The Student News Site of Tarrant County College

The Collegian

The Student News Site of Tarrant County College

The Collegian

The Student News Site of Tarrant County College

The Collegian

Offender list creates false secure feeling

Viewpoint by Martina Treviño/nw news editor

Don’t let the fact that registered sex offenders are on lists and have their pictures published in the newspaper or posted on the Internet lead you into a false sense of security.

Statistics prove that the majority of sexual assaults are committed by someone the victim knows. A U.S. Department of Justice survey shows that a non-stranger perpetrates 73 percent of sexual assaults—in fact, it estimates that 38 percent were friends or acquaintances and 35 percent were relatives of the victim.

Although it may be hard to believe, the statistics prove we must be just as vigilant with those we know, love and trust as we are with strangers. Parents and educators are cognizant of teaching children they must be careful of strangers; however, it is necessary to teach children to beware of those we know.

The Academy of Child and Adolescent Psychiatry gives two tips parents can use to prevent or decrease the chance of sexual abuse.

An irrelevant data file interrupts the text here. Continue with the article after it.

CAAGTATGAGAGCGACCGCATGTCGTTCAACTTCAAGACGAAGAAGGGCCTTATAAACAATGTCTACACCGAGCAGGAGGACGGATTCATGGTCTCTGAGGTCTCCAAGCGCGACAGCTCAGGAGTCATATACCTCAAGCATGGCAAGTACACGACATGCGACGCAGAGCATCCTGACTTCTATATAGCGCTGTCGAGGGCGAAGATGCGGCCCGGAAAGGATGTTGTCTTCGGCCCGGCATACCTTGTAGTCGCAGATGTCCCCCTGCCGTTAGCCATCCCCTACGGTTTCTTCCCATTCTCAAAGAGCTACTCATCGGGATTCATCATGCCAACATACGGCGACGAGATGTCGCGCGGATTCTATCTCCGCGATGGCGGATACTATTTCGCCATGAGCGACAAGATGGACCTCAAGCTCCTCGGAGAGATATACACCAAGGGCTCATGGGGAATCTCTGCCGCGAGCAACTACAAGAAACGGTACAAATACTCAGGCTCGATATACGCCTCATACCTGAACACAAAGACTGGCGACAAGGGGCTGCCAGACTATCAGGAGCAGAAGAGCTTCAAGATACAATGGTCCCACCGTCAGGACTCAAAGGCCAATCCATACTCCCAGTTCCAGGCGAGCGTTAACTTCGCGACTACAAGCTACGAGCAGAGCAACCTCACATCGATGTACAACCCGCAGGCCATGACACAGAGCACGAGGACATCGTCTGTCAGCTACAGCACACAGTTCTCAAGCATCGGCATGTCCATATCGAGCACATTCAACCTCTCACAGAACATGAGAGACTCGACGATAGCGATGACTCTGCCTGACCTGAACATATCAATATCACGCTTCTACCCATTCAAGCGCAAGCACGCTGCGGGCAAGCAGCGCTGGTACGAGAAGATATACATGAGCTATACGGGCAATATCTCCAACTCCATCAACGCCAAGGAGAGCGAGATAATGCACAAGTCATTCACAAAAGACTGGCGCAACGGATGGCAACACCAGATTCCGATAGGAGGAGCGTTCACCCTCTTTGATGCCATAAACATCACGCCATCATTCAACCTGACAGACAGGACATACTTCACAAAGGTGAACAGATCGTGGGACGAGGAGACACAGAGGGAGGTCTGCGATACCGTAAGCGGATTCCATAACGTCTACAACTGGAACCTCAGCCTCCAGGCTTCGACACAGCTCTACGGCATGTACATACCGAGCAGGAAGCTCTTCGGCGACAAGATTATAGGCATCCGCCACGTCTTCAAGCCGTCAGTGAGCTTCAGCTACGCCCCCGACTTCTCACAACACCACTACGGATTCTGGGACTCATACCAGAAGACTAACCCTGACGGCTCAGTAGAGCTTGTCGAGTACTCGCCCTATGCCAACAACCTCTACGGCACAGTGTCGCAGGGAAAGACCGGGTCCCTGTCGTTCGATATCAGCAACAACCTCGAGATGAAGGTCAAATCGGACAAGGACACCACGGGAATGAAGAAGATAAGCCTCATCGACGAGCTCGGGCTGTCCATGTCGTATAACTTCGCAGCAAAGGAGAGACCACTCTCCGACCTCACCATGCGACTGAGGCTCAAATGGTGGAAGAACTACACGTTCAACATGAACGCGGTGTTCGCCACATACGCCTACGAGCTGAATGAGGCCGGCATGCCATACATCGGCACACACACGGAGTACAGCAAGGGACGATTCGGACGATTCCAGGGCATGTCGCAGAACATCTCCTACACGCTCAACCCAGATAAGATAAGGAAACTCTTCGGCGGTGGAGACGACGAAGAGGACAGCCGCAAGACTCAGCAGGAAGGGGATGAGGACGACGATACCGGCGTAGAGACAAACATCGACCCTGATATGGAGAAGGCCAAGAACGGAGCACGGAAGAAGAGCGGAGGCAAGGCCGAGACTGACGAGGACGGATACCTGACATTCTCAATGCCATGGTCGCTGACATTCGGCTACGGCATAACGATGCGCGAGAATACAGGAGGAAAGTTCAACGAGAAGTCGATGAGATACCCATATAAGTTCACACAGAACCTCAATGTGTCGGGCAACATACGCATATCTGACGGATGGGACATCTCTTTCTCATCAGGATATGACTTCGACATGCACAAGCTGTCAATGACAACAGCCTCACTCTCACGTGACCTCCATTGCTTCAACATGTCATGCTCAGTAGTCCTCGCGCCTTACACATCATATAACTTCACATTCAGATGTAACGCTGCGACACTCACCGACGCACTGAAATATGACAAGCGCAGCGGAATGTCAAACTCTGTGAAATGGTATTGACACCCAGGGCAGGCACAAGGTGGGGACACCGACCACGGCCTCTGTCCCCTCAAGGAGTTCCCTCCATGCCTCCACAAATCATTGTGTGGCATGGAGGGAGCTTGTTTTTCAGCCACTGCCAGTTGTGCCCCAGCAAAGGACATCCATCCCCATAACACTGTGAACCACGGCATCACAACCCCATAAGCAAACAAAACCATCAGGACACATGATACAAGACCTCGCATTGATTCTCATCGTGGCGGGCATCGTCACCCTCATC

First, they must let their children know if someone tries to touch their body and do things that make them feel funny, the children have the right to say “no” to that person and should tell the parent immediately.

Second, parents should teach children that respect does not mean blind obedience to grown-ups and those in charge. They need to know that it is okay to say “no” to teachers, baby-sitters, clergy or anyone else who wants them to do something that hurts them or makes them feel weird. 

Let children know they are the owners of their bodies, and do not force or push them to kiss or hug someone they obviously do not want to.

Parents must be cautious and observant. They must watch the behavior of the child and of the adults they come in contact with and the child’s response to adults. If the child runs to welcome Uncle John, and cousin Joe, but runs and hides when Uncle Jacko comes to visit, the parent needs to find out why.

Children who are abused may develop some of the following behaviors: They may have an unusual interest in or avoidance of things of a sexual nature. They may have nightmares or sleep problems. They may act out in a seductive, secretive or aggressive manner. They may refuse to go to school or the sitters, and they may become withdrawn, depressed or suicidal.

Parents should try to discover the root cause of any major behavioral change in their child.

Sex offender lists are useful tools, but only complete awareness can protect our children.

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